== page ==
The deployment of small unmanned aircraft systems (UAS) to collect routine in situ vertical profiles of the thermodynamic and kinematic state of the atmosphere in conjunction with other weather observations could significantly improve weather forecasting skill and resolution. High-resolution vertical measurements of pressure, temperature, humidity, wind speed and wind direction are critical to the understanding of atmospheric boundary layer processes integral to air-surface (land, ocean and sea ice) exchanges of energy, momentum, and moisture; how these are affected by climate variability; and how they impact weather forecasts and air quality simulations. We explore the potential value of collecting coordinated atmospheric profiles at fixed surface observing sites at designated times using instrumented UAS. We refer to such a network of autonomous weather UAS designed for atmospheric profiling and capable of operating in most weather conditions as a 3D Mesonet. We outline some of the fundamental and high-impact science questions and sampling needs driving the development of the 3D Mesonet and offer an overview of the general concept of operations. Preliminary measurements from profiling UAS are presented and we discuss how measurements from an operational network could be realized to better characterize the atmospheric boundary layer, improve weather forecasts, and help to identify threats of severe weather.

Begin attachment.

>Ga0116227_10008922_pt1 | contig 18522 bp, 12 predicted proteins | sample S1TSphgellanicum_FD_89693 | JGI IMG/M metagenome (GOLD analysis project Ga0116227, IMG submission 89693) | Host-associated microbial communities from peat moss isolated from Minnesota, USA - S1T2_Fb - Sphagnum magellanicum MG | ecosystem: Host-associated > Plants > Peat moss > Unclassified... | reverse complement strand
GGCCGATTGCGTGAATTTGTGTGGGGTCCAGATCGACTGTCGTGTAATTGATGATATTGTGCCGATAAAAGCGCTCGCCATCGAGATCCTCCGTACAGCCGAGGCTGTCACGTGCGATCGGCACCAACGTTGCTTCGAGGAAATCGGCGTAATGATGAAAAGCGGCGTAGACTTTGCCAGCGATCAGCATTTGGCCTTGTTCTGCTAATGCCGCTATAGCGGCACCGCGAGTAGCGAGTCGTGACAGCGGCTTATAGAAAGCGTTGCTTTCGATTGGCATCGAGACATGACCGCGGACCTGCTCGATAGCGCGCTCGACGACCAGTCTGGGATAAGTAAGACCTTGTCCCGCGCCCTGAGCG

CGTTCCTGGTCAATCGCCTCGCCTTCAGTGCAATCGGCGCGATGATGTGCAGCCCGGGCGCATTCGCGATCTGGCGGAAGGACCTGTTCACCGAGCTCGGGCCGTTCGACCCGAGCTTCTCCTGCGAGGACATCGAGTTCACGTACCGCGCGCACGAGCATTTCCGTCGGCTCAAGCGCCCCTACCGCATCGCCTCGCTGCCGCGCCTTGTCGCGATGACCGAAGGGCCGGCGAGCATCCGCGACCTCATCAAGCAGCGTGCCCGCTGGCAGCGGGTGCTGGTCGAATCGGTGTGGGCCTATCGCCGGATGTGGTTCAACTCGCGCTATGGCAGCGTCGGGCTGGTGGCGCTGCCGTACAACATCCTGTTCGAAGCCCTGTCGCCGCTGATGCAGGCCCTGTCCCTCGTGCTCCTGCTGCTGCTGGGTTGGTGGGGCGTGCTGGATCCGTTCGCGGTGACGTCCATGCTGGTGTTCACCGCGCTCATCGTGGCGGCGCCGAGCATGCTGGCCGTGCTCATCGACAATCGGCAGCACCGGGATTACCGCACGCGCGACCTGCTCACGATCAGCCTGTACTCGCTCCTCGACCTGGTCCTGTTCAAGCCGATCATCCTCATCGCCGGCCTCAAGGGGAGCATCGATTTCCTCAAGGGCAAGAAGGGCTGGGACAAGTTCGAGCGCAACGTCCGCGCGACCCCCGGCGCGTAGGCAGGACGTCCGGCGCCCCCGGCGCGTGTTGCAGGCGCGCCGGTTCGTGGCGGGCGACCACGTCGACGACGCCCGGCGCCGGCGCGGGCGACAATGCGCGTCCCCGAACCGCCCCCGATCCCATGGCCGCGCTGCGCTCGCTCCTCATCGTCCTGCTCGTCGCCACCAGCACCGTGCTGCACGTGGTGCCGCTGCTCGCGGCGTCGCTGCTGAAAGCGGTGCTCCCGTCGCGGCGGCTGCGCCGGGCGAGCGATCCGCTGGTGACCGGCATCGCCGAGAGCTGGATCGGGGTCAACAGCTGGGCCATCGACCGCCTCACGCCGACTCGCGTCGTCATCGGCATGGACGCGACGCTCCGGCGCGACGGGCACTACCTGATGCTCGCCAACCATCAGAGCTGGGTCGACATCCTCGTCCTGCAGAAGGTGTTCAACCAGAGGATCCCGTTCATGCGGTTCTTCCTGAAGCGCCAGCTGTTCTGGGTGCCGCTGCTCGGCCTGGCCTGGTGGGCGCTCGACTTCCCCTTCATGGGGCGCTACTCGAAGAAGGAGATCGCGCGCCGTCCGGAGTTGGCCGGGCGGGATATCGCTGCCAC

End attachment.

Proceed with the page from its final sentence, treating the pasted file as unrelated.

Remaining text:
Keywords: atmospheric boundary layer; forecasting; meteorology; risk mitigation; sensor integration; unmanned aerial systems.